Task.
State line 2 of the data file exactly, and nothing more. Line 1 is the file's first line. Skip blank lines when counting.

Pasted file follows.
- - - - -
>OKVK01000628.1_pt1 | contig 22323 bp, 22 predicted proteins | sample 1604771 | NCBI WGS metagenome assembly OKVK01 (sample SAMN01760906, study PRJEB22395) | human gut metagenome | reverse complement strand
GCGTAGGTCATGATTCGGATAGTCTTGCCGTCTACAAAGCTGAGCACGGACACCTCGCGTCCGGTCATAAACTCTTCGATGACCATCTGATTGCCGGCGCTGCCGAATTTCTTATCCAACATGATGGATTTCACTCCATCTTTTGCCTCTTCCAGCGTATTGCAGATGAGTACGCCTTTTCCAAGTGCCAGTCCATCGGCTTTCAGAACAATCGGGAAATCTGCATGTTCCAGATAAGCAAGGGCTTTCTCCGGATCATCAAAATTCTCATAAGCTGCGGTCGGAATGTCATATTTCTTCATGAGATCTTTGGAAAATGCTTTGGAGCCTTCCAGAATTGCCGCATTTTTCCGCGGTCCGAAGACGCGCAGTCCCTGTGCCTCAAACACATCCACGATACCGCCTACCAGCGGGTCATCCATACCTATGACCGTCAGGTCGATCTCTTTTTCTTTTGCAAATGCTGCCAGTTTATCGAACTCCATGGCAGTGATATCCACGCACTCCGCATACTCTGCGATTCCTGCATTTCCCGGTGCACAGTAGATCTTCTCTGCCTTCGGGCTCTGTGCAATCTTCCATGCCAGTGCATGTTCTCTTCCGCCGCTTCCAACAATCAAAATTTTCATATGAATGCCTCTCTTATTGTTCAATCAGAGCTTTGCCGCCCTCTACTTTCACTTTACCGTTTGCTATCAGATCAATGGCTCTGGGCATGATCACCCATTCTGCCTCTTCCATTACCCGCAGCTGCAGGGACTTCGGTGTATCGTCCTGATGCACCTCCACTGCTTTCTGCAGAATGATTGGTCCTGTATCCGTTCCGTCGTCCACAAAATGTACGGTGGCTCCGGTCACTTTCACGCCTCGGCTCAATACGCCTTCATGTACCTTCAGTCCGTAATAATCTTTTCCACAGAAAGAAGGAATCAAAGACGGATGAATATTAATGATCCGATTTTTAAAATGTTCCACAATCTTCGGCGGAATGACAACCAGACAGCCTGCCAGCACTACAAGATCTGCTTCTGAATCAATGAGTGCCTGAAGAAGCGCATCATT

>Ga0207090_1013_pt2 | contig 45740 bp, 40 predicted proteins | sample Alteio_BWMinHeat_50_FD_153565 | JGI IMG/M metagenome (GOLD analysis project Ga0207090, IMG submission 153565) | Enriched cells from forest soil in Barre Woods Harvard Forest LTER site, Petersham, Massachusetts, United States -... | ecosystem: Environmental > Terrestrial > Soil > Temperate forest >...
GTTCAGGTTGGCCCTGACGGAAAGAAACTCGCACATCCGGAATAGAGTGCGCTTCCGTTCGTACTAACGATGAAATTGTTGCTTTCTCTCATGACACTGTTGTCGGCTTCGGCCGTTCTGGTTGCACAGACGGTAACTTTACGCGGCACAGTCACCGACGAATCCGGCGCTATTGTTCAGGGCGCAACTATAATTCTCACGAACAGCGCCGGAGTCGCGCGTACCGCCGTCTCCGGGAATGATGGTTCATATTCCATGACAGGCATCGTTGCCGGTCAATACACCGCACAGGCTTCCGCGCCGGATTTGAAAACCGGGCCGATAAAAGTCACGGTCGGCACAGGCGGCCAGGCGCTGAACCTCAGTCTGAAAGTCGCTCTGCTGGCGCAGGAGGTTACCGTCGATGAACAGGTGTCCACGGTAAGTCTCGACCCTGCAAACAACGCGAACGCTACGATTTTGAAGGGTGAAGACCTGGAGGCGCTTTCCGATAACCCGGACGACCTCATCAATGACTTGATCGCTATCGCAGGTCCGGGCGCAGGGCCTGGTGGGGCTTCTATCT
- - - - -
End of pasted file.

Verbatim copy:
GCGTAGGTCATGATTCGGATAGTCTTGCCGTCTACAAAGCTGAGCACGGACACCTCGCGTCCGGTCATAAACTCTTCGATGACCATCTGATTGCCGGCGCTGCCGAATTTCTTATCCAACATGATGGATTTCACTCCATCTTTTGCCTCTTCCAGCGTATTGCAGATGAGTACGCCTTTTCCAAGTGCCAGTCCATCGGCTTTCAGAACAATCGGGAAATCTGCATGTTCCAGATAAGCAAGGGCTTTCTCCGGATCATCAAAATTCTCATAAGCTGCGGTCGGAATGTCATATTTCTTCATGAGATCTTTGGAAAATGCTTTGGAGCCTTCCAGAATTGCCGCATTTTTCCGCGGTCCGAAGACGCGCAGTCCCTGTGCCTCAAACACATCCACGATACCGCCTACCAGCGGGTCATCCATACCTATGACCGTCAGGTCGATCTCTTTTTCTTTTGCAAATGCTGCCAGTTTATCGAACTCCATGGCAGTGATATCCACGCACTCCGCATACTCTGCGATTCCTGCATTTCCCGGTGCACAGTAGATCTTCTCTGCCTTCGGGCTCTGTGCAATCTTCCATGCCAGTGCATGTTCTCTTCCGCCGCTTCCAACAATCAAAATTTTCATATGAATGCCTCTCTTATTGTTCAATCAGAGCTTTGCCGCCCTCTACTTTCACTTTACCGTTTGCTATCAGATCAATGGCTCTGGGCATGATCACCCATTCTGCCTCTTCCATTACCCGCAGCTGCAGGGACTTCGGTGTATCGTCCTGATGCACCTCCACTGCTTTCTGCAGAATGATTGGTCCTGTATCCGTTCCGTCGTCCACAAAATGTACGGTGGCTCCGGTCACTTTCACGCCTCGGCTCAATACGCCTTCATGTACCTTCAGTCCGTAATAATCTTTTCCACAGAAAGAAGGAATCAAAGACGGATGAATATTAATGATCCGATTTTTAAAATGTTCCACAATCTTCGGCGGAATGACAACCAGACAGCCTGCCAGCACTACAAGATCTGCTTCTGAATCAATGAGTGCCTGAAGAAGCGCATCATT